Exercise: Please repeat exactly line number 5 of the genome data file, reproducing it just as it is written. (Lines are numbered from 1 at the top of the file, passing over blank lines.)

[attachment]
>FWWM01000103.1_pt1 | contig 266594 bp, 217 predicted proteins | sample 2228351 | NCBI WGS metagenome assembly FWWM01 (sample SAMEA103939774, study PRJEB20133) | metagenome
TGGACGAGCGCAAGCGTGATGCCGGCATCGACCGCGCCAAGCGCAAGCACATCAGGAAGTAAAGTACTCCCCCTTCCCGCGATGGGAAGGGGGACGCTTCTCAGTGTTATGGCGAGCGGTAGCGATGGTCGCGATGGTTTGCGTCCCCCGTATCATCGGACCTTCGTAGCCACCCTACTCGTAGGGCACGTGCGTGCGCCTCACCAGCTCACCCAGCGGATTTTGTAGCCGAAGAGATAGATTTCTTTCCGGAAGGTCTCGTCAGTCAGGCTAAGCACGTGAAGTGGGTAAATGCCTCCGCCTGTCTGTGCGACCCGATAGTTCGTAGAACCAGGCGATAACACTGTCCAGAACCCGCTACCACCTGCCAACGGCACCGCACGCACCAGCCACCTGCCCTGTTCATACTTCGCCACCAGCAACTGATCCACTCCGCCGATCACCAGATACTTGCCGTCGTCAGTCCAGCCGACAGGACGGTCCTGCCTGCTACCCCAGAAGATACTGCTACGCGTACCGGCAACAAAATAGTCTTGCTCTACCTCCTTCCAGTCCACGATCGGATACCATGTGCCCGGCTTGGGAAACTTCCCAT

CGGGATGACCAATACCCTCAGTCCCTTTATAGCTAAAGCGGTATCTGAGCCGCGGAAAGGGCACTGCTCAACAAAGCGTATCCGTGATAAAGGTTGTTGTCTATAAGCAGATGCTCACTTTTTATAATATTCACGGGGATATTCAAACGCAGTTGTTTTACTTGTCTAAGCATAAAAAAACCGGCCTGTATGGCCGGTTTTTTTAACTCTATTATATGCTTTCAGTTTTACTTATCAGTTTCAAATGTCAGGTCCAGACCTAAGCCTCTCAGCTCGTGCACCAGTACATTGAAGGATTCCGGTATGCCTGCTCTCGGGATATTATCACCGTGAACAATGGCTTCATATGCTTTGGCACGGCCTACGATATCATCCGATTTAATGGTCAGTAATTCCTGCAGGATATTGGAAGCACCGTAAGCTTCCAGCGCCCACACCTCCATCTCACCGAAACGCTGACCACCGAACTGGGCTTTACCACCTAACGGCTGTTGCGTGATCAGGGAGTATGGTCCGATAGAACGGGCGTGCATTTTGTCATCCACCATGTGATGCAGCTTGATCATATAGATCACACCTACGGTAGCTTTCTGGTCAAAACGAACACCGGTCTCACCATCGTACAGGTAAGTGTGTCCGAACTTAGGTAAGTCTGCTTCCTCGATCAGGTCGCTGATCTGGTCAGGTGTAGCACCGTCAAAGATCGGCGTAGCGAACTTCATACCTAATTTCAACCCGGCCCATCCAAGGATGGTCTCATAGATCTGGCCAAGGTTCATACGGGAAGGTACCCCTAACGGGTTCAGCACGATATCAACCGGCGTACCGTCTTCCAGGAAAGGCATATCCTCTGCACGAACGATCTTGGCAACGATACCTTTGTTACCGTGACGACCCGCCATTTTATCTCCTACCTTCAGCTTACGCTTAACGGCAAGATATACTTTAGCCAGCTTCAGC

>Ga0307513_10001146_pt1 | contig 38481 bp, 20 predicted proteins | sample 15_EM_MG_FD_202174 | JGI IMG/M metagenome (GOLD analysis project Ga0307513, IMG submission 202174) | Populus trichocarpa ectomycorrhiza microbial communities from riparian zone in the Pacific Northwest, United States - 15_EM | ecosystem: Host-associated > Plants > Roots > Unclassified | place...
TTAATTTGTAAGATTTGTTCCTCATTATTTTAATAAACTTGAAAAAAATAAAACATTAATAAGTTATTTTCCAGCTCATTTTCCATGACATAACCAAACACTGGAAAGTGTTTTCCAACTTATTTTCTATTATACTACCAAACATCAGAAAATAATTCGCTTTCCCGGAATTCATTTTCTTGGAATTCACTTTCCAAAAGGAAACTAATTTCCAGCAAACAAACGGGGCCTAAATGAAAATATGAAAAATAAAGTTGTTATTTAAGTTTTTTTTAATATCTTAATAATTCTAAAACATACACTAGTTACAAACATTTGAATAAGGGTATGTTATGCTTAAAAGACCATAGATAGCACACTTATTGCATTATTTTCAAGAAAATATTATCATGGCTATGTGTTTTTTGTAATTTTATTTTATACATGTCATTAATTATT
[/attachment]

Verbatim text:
TTAATTTGTAAGATTTGTTCCTCATTATTTTAATAAACTTGAAAAAAATAAAACATTAATAAGTTATTTTCCAGCTCATTTTCCATGACATAACCAAACACTGGAAAGTGTTTTCCAACTTATTTTCTATTATACTACCAAACATCAGAAAATAATTCGCTTTCCCGGAATTCATTTTCTTGGAATTCACTTTCCAAAAGGAAACTAATTTCCAGCAAACAAACGGGGCCTAAATGAAAATATGAAAAATAAAGTTGTTATTTAAGTTTTTTTTAATATCTTAATAATTCTAAAACATACACTAGTTACAAACATTTGAATAAGGGTATGTTATGCTTAAAAGACCATAGATAGCACACTTATTGCATTATTTTCAAGAAAATATTATCATGGCTATGTGTTTTTTGTAATTTTATTTTATACATGTCATTAATTATT